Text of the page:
Amaraefe mụrụ ụmụ n’eri, ụmụ iri n’otu. Ekpenta taba otu n’ime ha. Enyi nwoke Amaraefe batara n’ụlọ Amaraefe wee hụ ka osi n’ata ahụhụ. Ọdịghị ihe ọzọ mere n’abụghị-ịsị ya k’otufue nwa ya nwere ekpenta. Amaraefe onye di ya nwunarịrị ya ele anya n’elu na ala. Ọdịghị ebe ọzọ ọga-esi nweta enyemaka. Ọkpọlite nwa ya ahụ ekpenta n’ata k’oje tufuo ya n’abọ nkwụ. Anya mmiri malitere gbaba ụmụnne iri ndị ahụ zuru oke. Amaraefe n’onwe ya n’agbasi anya mmiri ike bodobodobodo. Enyi ya nwoke tufuo ihu ya. Ọchọghị ihu anya mmiri ndịa. Amaraefe mesịrị tufuo nwa ya n’abọ nkwụ.
Kwa ụbọchi nwa ahụ atufuru atufu nọ n’akwa akwa n’agụkwazị egwu. Orue otu mgbe ụfọdụ ụmụnwanyị n’alọ ahịa; nwata a nwere ekpenta malitekwara n’agu egwu n’ebekwa akwa n’asị:
Nnem nwanyị Amaraefe – njom njoroko
Nnem nwanyị Amaraefe – njom njoroko
Amaraefe mụrụ ụmụ iri – njom njoroko
ụmụ iri n’otu – njom njoroko
Ekpenta taba otu – njom njoroko
Enyi ya nwoke abata – njom njoroko
Ọsị ya tufege ya n’abọ – njom njoroko
Ya tufege ya n’abọ – njom njoroko
Ube ejie mụ ejie – njom njoroko
Ube achaa mụ achaa – njom njoroko
Igbudu ahịa unu-anugo, unu anugo igbudu ahịa unu anugo – njom njoroko.
The translation of the folktale is:
[Amaraefe had 10 children. She had 10 children plus one. One of the children suffered from leprosy. Amaraefe’s boyfriend visited one day and advised her to throw the child away in the palm plantations. Amaraefe, a widow was distraught. When her other 10 children heard the proposition of their mother’s boyfriend they were upset and wept bitterly as well as Amaraefe. The boyfriend avoided eye contacts with both Amaraefe and the children. At last, she threw the child away in the palm plantations.
Night and day, the child in the palm plantations cried and sang at the same time. One afternoon, as some women returned from the market and were passing by the plantations, they heard the child crying and singing:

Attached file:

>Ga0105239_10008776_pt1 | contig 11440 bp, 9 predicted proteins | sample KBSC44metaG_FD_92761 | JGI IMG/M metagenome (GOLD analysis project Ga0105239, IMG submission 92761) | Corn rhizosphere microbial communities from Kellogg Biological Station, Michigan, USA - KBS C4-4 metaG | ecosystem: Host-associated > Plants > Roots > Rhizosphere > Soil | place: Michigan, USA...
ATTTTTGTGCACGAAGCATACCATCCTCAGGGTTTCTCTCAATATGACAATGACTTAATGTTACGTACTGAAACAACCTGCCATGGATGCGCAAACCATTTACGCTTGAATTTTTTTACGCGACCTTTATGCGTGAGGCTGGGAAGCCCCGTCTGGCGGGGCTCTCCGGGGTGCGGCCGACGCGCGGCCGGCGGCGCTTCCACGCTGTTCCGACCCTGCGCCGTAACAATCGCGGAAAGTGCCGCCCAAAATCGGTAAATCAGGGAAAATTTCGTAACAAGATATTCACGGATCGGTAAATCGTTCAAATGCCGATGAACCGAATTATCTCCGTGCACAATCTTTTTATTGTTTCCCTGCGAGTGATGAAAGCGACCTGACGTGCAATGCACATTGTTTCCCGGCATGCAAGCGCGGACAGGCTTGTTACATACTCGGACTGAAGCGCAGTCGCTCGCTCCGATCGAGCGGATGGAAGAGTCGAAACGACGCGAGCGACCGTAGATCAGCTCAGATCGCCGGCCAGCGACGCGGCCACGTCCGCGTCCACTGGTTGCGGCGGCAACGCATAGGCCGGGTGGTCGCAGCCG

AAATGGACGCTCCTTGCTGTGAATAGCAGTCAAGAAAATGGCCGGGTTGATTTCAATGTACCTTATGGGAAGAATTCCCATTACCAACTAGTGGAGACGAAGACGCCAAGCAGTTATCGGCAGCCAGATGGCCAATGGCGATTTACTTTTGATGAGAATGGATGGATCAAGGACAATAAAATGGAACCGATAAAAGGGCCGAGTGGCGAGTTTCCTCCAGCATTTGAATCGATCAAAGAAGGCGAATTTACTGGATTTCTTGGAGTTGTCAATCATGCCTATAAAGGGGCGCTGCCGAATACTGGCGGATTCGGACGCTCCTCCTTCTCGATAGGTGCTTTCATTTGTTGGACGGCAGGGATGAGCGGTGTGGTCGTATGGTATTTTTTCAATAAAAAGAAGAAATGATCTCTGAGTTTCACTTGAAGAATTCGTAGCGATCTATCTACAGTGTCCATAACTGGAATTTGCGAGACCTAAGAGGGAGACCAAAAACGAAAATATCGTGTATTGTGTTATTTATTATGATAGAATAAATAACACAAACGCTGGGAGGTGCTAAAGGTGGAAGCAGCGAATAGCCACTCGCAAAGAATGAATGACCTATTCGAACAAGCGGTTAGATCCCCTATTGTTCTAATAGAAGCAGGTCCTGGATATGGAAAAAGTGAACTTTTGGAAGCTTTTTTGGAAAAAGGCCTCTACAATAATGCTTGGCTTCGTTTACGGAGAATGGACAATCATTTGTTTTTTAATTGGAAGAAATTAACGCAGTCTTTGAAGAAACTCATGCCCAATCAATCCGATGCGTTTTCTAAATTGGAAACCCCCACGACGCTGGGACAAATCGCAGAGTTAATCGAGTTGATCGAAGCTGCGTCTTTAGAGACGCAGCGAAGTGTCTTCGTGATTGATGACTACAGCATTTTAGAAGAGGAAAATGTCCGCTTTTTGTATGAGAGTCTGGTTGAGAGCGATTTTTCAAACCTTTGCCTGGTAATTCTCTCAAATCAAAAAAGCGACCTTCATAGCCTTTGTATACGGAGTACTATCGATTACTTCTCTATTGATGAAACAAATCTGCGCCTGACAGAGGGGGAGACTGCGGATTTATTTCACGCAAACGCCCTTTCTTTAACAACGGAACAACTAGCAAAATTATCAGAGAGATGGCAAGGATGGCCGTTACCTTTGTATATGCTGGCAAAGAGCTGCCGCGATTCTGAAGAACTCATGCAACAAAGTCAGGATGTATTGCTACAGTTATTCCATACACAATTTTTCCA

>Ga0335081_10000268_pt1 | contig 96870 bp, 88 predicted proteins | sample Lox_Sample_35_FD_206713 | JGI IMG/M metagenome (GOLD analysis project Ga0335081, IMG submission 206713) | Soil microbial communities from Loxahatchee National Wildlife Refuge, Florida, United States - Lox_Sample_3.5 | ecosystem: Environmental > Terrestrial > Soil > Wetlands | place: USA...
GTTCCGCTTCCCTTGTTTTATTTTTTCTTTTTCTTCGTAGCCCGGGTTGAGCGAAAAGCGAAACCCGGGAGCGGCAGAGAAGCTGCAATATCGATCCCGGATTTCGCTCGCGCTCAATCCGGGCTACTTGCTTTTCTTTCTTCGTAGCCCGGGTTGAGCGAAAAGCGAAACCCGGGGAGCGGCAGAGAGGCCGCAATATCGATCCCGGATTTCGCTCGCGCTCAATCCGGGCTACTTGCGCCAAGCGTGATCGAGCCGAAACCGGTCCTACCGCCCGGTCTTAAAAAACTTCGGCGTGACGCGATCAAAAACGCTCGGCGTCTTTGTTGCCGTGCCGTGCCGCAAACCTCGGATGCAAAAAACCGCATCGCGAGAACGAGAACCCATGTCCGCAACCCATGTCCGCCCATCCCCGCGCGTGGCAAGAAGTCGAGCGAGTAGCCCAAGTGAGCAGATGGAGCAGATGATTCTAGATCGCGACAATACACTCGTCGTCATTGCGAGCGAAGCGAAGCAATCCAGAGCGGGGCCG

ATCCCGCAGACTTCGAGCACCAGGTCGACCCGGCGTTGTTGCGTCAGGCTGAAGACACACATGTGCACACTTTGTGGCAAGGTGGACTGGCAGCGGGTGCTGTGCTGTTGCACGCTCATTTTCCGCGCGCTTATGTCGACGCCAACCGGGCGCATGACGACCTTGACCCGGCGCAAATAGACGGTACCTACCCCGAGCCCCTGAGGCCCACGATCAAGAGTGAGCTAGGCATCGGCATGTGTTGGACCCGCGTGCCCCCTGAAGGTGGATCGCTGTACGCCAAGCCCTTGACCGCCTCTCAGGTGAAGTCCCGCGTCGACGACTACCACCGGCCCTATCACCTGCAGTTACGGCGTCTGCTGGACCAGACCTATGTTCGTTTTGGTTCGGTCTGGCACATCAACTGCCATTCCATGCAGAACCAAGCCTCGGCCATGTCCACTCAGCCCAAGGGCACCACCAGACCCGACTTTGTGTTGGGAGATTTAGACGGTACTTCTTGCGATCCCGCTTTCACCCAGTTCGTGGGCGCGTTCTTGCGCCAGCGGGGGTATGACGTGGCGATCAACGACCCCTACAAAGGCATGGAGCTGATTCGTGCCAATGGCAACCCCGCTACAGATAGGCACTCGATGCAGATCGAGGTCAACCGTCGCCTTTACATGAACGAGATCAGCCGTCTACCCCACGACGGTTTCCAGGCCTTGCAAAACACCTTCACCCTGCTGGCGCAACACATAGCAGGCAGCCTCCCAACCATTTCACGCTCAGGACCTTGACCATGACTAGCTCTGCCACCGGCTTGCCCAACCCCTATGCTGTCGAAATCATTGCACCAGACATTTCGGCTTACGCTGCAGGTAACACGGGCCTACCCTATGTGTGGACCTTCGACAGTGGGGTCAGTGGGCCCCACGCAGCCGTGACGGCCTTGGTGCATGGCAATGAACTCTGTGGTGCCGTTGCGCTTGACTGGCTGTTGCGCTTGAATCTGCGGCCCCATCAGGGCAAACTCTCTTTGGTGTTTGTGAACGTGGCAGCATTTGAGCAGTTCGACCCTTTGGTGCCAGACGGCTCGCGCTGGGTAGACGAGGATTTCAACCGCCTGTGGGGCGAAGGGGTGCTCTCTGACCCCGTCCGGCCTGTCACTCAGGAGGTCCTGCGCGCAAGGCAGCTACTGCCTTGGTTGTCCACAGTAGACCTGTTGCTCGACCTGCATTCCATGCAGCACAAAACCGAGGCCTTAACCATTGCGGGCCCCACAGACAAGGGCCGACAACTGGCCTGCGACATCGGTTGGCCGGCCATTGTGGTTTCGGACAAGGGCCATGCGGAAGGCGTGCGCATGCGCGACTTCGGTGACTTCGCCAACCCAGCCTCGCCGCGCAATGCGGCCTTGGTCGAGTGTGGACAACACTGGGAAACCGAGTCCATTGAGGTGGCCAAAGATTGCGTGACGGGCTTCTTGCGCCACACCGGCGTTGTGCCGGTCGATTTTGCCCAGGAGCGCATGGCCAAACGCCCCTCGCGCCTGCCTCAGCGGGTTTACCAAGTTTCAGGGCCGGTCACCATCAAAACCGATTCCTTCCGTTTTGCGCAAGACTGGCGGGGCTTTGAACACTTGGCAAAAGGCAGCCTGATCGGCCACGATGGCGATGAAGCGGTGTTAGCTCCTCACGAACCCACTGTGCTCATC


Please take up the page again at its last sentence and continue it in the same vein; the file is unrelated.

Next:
My mother is Amaraefe – njom njoroko
my mother is Amaraefe – njom njoroko
Amaraefe has 10 children – njom njoroko
10 children and one – njom njoroko
One suffered from leprosy – njom njoroko
Her boyfriend visited – njom njoroko
And said that he should be thrown in the plantations – njom njoroko
She threw him to the plantations – njom njoroko
Pear darkens, and I darken – njom njoroko
Pear ripens, and I ripen – njom njoroko
Market women you have heard, you have heard market women, you have heard – njom njoroko].
My mother told us (my siblings and I) this folktale when I was about seven years old. Then, I liked the refrain (njom njoroko) because of the sound of the phrase. Now I’m older I read into this tale different meanings like: birth control, poverty, disease, widowhood, frustration, dependency, disability and perhaps, androcentrism. The story didn’t say who was the father of Amaraefe’s 11 children. Of course, not the boyfriend, he wouldn’t have commanded that the sick child be thrown away. One for sure, Amaraefe had many mouths to feed and she needed support of a man. Perhaps, Amaraefe had no husband; perhaps, she was a single parent with 11 children.
In this little piece of tale underscores the insensitivity of the menfolk and their drive to raise up children for widows (especially in a situation where there is no male child and concerted efforts are made to have just one who will save the lineage from extinct). Amaraefe might be a victim of a search for a male child. It also shows the callousness and lack of empathy by the boyfriend. The suggestion to throw the child away in the plantations was height of it. He didn’t make any suggestion towards the child’s well-being or care. He considered the child a nuisance or a barrier between his feelings and the mother nursing her sick child. If the sick child went away, he would have her all to himself.
The salient point of the tale was the resilience of the child in the plantations. They wanted him dead, but he lived. They wanted to shut him up, but he kept singing and shouting. His mother didn’t hear him again, but other mothers heard him. He lost one mother and had many mothers. The moral truth about this tale is no matter what happens in life, you are not alone. Someone, somewhere is coming to get you. Don’t give up!